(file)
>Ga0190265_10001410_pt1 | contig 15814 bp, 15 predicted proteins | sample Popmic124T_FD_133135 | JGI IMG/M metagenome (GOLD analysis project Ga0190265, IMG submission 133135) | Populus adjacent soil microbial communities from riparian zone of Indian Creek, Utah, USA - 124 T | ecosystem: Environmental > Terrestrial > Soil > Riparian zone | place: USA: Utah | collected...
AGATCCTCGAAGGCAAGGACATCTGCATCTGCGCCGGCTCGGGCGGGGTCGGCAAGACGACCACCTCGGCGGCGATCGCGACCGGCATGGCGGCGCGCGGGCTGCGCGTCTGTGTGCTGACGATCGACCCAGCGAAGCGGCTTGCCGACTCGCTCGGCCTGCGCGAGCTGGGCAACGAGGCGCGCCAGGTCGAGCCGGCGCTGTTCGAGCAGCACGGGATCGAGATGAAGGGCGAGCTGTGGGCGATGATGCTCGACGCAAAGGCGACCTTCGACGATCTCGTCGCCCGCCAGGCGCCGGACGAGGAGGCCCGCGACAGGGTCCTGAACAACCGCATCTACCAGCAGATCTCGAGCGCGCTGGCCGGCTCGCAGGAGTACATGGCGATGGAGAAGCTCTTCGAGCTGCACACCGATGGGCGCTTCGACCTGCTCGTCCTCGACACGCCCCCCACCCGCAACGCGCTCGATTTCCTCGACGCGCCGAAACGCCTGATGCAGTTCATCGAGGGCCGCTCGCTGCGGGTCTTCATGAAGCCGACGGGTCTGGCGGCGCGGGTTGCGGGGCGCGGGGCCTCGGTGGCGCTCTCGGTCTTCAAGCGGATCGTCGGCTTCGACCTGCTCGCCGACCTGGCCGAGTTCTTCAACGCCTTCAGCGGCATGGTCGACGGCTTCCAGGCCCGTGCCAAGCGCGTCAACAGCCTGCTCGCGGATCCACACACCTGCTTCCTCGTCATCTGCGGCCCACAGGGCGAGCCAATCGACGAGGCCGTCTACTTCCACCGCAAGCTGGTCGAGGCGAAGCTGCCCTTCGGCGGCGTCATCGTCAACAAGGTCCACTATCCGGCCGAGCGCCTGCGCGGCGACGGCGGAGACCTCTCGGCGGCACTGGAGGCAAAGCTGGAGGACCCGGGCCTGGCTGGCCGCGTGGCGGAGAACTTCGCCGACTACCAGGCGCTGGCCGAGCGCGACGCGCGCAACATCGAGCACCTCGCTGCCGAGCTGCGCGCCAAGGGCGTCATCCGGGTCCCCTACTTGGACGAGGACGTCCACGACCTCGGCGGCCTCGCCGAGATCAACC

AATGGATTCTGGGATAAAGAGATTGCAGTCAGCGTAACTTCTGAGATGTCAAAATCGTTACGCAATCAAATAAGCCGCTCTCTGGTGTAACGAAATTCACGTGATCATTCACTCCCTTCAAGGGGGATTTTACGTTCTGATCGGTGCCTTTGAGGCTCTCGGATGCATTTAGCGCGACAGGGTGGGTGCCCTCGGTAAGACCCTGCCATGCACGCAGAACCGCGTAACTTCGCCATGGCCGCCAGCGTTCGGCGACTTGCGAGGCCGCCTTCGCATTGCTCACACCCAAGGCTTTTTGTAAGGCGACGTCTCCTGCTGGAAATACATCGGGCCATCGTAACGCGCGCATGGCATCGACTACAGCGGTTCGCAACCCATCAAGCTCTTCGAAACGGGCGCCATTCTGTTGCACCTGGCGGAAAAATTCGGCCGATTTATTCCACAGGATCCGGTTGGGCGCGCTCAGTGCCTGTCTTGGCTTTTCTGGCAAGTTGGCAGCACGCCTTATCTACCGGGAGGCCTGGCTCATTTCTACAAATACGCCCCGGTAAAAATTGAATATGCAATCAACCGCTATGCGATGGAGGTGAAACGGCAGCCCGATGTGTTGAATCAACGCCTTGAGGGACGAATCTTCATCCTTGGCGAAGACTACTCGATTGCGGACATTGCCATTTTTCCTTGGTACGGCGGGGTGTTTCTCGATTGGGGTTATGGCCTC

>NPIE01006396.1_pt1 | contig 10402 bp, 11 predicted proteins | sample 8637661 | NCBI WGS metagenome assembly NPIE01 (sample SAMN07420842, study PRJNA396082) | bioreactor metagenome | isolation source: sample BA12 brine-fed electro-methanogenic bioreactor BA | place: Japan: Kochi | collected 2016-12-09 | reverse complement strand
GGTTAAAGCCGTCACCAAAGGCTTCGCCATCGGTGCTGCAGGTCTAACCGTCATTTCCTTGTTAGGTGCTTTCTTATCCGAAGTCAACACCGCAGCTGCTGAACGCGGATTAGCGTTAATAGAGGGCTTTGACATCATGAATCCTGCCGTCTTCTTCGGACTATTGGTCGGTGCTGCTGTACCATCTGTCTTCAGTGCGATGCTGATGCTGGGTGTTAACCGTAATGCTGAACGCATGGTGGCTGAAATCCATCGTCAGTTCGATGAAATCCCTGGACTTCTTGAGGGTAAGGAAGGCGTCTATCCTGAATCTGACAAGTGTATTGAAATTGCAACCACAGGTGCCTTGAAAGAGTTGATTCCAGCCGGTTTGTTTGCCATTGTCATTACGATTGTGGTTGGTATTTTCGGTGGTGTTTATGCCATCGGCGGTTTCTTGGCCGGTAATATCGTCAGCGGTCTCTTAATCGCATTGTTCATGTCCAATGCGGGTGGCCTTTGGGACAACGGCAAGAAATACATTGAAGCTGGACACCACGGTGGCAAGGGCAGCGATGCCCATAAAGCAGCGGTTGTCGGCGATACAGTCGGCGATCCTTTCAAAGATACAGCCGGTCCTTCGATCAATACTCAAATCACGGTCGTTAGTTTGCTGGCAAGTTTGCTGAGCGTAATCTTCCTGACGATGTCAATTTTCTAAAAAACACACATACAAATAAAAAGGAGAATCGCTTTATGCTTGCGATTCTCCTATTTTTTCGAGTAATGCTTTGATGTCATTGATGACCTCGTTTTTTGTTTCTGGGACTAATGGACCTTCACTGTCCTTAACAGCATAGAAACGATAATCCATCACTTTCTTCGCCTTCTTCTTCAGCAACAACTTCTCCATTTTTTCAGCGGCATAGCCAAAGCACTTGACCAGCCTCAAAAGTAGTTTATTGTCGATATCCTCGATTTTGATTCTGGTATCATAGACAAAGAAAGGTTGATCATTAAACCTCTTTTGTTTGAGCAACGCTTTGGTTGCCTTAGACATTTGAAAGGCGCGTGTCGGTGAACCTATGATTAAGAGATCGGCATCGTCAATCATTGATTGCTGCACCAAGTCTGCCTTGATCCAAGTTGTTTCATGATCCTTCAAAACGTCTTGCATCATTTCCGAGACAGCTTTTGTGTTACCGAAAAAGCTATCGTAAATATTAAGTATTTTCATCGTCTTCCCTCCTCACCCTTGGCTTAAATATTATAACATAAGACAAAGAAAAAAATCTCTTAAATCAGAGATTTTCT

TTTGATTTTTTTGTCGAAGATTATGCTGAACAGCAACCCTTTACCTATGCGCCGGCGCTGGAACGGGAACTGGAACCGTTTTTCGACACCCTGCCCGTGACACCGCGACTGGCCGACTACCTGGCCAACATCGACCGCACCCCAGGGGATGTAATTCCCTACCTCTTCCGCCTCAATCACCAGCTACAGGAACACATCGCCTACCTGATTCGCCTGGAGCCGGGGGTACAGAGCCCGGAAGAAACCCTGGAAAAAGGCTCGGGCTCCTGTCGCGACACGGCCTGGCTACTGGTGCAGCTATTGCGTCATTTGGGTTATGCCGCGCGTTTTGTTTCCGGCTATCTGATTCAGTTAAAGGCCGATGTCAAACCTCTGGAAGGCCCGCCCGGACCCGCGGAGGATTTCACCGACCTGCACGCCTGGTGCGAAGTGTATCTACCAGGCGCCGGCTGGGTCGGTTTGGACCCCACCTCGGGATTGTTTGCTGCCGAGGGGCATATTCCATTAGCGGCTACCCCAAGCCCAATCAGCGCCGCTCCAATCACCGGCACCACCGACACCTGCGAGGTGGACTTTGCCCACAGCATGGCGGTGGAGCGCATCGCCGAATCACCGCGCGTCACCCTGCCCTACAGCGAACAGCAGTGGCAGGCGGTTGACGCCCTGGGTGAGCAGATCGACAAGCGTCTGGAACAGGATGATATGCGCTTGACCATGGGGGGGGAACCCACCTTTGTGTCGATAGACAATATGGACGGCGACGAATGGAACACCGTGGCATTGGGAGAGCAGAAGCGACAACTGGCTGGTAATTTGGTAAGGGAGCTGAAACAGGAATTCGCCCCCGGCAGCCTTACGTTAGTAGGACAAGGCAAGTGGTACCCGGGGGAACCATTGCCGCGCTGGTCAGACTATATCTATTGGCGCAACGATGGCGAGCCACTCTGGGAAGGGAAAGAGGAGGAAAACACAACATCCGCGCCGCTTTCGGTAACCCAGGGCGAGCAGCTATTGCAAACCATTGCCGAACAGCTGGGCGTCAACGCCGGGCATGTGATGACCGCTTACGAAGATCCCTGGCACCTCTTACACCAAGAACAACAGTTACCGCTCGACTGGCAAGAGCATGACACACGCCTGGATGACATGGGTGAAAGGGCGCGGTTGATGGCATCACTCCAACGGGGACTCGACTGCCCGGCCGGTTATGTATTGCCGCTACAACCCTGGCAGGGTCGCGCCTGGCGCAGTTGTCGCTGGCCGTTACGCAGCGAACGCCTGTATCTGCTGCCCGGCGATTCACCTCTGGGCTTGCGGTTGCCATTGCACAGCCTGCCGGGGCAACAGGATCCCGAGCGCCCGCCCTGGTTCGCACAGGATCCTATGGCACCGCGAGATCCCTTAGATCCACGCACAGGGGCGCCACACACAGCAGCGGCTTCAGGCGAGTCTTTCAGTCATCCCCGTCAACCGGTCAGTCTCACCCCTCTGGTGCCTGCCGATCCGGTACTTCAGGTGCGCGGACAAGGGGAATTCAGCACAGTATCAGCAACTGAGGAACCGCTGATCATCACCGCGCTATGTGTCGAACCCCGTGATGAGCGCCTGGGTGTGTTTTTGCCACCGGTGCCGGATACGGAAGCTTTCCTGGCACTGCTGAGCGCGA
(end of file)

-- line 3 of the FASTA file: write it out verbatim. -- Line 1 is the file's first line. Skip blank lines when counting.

AATGGATTCTGGGATAAAGAGATTGCAGTCAGCGTAACTTCTGAGATGTCAAAATCGTTACGCAATCAAATAAGCCGCTCTCTGGTGTAACGAAATTCACGTGATCATTCACTCCCTTCAAGGGGGATTTTACGTTCTGATCGGTGCCTTTGAGGCTCTCGGATGCATTTAGCGCGACAGGGTGGGTGCCCTCGGTAAGACCCTGCCATGCACGCAGAACCGCGTAACTTCGCCATGGCCGCCAGCGTTCGGCGACTTGCGAGGCCGCCTTCGCATTGCTCACACCCAAGGCTTTTTGTAAGGCGACGTCTCCTGCTGGAAATACATCGGGCCATCGTAACGCGCGCATGGCATCGACTACAGCGGTTCGCAACCCATCAAGCTCTTCGAAACGGGCGCCATTCTGTTGCACCTGGCGGAAAAATTCGGCCGATTTATTCCACAGGATCCGGTTGGGCGCGCTCAGTGCCTGTCTTGGCTTTTCTGGCAAGTTGGCAGCACGCCTTATCTACCGGGAGGCCTGGCTCATTTCTACAAATACGCCCCGGTAAAAATTGAATATGCAATCAACCGCTATGCGATGGAGGTGAAACGGCAGCCCGATGTGTTGAATCAACGCCTTGAGGGACGAATCTTCATCCTTGGCGAAGACTACTCGATTGCGGACATTGCCATTTTTCCTTGGTACGGCGGGGTGTTTCTCGATTGGGGTTATGGCCTC